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How is Blood Type Determined?

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Last week’s season finale of The Knick saw the cocaine-addicted Dr. John Thackery try to solve the mystery of blood types before another doctor could do it. I won’t spoil what happened for you here, but the episode did make me wonder: How are blood types determined these days?

First, some basics about your blood. There are 4 to 6 liters of it in the average adult body, and all blood is made of the same essential elements: Red blood cells, which, using a protein called hemoglobin, transport oxygen and remove carbon dioxide; white blood cells, which fight infection; platelets, which help blood clot; and plasma, which contains salts and proteins and is the fluid that transports the other components.

But though all blood is made of essentially the same stuff, there are some differences—which caused problems for patients receiving blood transfusions before 1901, when Austrian Karl Landsteiner discovered human blood groups (this earned him the Nobel Prize in 1930). According to the Nobel Prize website, mixing two different blood types “can lead to blood clumping or agglutination. The clumped red cells can crack and cause toxic reactions.” The problem is the immune system. Most blood contains antigens, which are substances that make the body produce antibodies. Usually antibodies are for things like viruses and bacteria, but in a wrong transfusion the immune system sees the new blood as an intruder that must be destroyed. Which can prove fatal.

Two blood group systems are important for transfusions, and Landsteiner was involved in the discovery of both. In the ABO Grouping System, there are four types of blood: Type A, Type B, Type AB, and Type O, which are determined by the presence or absence of certain antigens on the surface of red blood cells. According to the American Red Cross,

Group A – has only the A antigen on red cells (and B antibody in the plasma)
Group B – has only the B antigen on red cells (and A antibody in the plasma)
Group AB – has both A and B antigens on red cells (but neither A nor B antibody in the plasma)
Group O – has neither A nor B antigens on red cells (but both A and B antibody are in the plasma)

Immune systems are adapted to individual blood types. If someone from Group B donated blood to someone from Group A, the B antibodies would recognize the B antigen as a threat and blood clumping would occur. But if someone from Group B donated to someone in Group AB there are no B antibodies, so the immune system doesn’t recognize the intruder.

Additionally, there’s the Rh factor blood grouping system. The Rh antigen is either present (+) or absent (-) in the blood. Typically, Rh negative blood goes to patients without the antigen, and Rh positive blood goes to patients who have the antigen—but an Rh positive patient can receive Rh negative blood without any problems.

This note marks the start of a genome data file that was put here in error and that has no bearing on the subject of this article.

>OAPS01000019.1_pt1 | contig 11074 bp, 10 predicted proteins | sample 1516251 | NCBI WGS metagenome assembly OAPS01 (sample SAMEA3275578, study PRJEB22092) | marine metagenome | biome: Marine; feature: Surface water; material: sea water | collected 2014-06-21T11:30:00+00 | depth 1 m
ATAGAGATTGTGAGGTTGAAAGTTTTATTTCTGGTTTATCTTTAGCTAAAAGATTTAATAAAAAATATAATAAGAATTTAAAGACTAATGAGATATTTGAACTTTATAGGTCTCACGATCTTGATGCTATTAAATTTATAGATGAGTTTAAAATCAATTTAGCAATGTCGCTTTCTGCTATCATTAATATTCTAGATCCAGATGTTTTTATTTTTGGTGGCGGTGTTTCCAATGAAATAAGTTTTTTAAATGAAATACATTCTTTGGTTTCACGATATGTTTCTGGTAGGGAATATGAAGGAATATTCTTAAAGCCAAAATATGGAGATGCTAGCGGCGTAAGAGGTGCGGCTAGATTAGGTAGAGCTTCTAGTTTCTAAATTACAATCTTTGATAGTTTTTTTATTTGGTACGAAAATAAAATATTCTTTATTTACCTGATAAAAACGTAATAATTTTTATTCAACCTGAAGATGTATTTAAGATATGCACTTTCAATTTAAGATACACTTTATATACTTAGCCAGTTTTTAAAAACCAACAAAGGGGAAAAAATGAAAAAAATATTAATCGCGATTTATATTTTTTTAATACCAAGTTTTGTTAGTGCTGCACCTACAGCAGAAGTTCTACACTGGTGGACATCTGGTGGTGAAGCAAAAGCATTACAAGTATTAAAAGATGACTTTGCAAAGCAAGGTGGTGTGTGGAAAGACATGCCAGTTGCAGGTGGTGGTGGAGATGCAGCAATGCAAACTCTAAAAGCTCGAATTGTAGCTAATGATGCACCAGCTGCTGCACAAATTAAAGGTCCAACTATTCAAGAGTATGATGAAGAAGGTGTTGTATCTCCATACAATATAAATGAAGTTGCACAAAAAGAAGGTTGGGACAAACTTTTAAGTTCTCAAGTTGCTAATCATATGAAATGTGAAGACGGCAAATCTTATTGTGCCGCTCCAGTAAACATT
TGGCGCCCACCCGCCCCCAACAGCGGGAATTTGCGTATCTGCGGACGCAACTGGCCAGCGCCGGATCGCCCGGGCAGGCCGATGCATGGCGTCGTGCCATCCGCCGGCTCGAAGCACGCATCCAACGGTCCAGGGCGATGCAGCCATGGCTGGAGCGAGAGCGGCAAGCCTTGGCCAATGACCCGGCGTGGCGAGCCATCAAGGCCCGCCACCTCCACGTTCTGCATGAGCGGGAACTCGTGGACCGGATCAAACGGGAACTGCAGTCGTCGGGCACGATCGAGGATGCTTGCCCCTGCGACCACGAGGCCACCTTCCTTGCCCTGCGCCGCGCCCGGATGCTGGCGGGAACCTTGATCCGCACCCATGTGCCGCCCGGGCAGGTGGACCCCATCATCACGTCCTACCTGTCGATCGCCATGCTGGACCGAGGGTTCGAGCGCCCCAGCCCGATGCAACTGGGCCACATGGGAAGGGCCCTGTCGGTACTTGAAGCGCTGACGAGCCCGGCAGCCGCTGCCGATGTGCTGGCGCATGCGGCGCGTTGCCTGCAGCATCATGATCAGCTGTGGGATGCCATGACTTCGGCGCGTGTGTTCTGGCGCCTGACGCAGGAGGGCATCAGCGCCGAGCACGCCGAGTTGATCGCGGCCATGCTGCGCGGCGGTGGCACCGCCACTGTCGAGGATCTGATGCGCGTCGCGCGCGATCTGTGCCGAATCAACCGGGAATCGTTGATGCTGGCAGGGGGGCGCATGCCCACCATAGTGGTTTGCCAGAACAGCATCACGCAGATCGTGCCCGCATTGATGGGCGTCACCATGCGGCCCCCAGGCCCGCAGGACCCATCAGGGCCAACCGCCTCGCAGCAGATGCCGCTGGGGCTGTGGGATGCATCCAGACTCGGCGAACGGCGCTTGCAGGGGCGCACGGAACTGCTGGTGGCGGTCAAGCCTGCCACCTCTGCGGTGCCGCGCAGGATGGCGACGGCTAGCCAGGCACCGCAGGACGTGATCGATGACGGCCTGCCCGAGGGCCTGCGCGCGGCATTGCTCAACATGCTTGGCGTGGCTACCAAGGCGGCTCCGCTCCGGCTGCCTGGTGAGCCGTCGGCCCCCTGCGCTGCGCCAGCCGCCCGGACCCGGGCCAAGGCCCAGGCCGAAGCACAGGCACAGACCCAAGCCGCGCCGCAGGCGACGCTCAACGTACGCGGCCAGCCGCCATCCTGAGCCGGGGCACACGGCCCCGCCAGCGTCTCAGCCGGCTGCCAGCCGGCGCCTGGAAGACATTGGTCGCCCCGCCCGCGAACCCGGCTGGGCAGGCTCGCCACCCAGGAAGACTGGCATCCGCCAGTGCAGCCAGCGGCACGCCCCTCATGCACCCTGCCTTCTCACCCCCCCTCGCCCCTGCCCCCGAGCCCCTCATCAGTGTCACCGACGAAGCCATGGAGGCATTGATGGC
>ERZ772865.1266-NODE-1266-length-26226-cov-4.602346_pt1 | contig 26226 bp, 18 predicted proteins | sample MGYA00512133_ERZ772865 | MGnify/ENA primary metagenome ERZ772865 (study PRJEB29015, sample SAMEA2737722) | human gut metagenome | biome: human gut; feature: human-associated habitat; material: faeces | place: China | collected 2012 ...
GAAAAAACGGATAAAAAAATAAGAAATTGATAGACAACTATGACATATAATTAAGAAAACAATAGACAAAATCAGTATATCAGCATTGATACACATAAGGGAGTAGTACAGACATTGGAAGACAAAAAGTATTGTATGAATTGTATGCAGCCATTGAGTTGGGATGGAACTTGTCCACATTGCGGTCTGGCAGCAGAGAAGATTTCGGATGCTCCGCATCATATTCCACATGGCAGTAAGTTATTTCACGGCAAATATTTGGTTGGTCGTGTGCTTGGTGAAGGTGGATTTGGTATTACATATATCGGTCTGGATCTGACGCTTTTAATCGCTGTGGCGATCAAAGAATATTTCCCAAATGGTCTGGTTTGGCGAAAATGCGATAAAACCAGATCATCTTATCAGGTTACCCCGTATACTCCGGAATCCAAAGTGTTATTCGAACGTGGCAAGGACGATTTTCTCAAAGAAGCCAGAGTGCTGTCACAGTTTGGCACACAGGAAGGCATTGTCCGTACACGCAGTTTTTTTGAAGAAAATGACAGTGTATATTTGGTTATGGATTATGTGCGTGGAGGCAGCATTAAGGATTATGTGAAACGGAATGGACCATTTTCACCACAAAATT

So there are eight blood groups you can belong to: A Rh+, A Rh-, B Rh+, B Rh-, AB Rh+, AB Rh-, O Rh+, and O Rh -, although doctors usually leave out the Rh and just say + or -. What blood type a person ends up with is determined by genetics.

To figure out a person’s blood type, doctors can use two methods: ABO Typing or back typing. In ABO typing, doctors take blood and mix it with serums containing the antibodies in Type A and B blood. According to the National Institutes of Health,

If your blood cells stick together when mixed with:

Anti-A serum, you have type A blood
Anti-B serum, you have type B blood
Both anti-A and anti-B serums, you have type AB blood
If your blood cells do not stick together when anti-A and anti-B are added, you have type O blood.

In back testing, known A and B cells are added to samples. If the blood clumps together only when B cells are added, the donor has type A blood. If the blood clumps together when A cells are added, the donor is Type B. And if the blood clumps when either type of cell is added, the donor has Type O blood. No clumping indicates Type AB.

Rh is determined by mixing in anti-Rh serum. If the blood cells stick together when the serum is added, the person is Rh positive; if not, the person is Rh negative.

Fun fact: Everyone knows that people with O Rh- blood are universal donors, but there are also universal receivers—they have the AB Rh+ blood type. The opposite is true for plasma donors. O plasma contains antibodies for both A and B, so it would cause an immune reaction in any other blood type. AB plasma doesn’t have either antibody, so it’s universal.

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Big Questions
Why Does Asparagus Make Your Pee Smell Funny?
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The asparagus has a long and storied history. It was mentioned in the myths and the scholarly writings of ancient Greece, and its cultivation was the subject of a detailed lesson in Cato the Elder's treatise, On Agriculture. But it wasn't until the turn of the 18th century that discussion of the link between asparagus and odorous urine emerged. In 1731, John Arbuthnot, physician to Queen Anne, noted in a book about food that asparagus "affects the urine with a foetid smell ... and therefore have been suspected by some physicians as not friendly to the kidneys." Benjamin Franklin also noticed that eating asparagus "shall give our urine a disagreeable odor."